B Well – the health perks of bonding

I just picked up this book but I was sure it said “bondage.”

Daily Interactions with others – are they just as important to your health as eating well or going for a run?toasting

In her new book, Love 2.0: How Our Supreme Emotion Affects Everything We Feel, Think, Do, and Become, Barbara Fredrickson, Ph.D, suggests that true love isn’t about romance, companionship, or fondness; fundamentally it springs from something else she calls “micromoments of shared positive emotion.”  That the more loving you are in everyday life the healthier you could be.  She believes that such moments have the potential to lower our risk for disease and may even influence how our cells regenerate.

From the body’s point of view: when the brain registers love, it triggers the release of the hormone and neurotransmitter oxytocin.  Your emotions can trigger hormones that influence the way genes are expressed in the body.   We know this happens with negative emotions: stress releases adrenaline, which can prime cells for inflammation, causing disease.  She believes that positive feelings, which can trigger the release of oxytocin, have the opposite effect and set us up for a healthier life.  Makes perfect sense.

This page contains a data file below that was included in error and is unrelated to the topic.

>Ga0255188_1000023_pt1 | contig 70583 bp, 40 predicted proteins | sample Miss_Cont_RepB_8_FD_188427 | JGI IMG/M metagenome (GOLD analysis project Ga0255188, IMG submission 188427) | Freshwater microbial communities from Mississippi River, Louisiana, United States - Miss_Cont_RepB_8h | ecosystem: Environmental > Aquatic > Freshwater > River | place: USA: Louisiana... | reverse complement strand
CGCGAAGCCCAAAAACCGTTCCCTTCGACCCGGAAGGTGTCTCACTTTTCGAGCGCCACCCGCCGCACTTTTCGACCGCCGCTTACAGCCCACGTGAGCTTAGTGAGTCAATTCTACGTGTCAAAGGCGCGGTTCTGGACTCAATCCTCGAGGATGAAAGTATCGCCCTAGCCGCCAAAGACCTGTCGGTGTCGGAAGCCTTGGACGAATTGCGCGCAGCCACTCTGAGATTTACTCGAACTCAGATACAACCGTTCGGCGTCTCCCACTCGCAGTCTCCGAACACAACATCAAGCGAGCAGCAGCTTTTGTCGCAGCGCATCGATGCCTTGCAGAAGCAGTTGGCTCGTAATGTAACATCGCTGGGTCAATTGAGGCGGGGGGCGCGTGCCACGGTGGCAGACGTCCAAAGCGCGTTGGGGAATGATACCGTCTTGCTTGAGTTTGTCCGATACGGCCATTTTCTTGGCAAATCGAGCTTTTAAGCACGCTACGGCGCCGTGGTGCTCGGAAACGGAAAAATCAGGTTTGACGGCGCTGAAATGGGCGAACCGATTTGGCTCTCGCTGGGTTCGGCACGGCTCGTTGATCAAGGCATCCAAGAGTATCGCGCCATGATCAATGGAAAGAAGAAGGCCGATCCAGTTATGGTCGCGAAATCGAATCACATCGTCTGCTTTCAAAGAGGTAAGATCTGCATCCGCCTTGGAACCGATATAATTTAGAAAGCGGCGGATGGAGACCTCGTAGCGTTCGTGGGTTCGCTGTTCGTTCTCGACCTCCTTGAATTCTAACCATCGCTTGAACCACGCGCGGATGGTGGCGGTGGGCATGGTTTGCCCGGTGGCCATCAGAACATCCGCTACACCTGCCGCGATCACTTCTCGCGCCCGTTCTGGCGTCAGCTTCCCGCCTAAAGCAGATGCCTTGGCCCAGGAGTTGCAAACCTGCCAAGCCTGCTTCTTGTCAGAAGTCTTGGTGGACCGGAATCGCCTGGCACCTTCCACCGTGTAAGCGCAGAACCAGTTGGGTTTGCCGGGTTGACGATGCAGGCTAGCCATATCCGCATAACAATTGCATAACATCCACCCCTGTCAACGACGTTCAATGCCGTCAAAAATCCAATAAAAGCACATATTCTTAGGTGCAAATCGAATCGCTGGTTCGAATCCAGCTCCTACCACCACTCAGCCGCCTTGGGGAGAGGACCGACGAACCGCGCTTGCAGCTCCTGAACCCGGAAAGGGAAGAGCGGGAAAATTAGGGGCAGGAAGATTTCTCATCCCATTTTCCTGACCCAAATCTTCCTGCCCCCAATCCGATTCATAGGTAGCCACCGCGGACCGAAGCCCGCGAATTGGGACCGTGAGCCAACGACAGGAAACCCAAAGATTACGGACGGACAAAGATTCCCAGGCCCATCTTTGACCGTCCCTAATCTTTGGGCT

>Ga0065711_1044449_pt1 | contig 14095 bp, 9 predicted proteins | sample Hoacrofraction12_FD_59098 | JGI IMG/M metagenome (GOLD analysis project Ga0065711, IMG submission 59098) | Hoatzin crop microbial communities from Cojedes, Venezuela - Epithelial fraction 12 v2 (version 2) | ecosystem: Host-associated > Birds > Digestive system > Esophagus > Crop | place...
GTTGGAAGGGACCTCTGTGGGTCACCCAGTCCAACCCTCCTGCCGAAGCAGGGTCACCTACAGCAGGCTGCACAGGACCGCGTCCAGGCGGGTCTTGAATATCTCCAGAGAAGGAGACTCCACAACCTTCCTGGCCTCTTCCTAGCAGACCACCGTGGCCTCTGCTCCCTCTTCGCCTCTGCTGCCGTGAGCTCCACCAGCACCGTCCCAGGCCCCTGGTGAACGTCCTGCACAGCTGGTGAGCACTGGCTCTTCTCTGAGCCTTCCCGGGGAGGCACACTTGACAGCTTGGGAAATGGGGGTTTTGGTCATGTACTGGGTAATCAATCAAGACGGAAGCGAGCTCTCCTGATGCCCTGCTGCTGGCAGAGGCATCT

Simply get out and be more social.  Getting the benefits of love doesn’t require being in a romantic relationship or living near family or friends.  Just make sure you’re connecting with others, whether it’s through conversation or eye contact.  We tend to trivialize these interactions, but they’re important to our overall well being.

Or, get a rescue dog that you love and they’ll love you back tenfoldJia Jia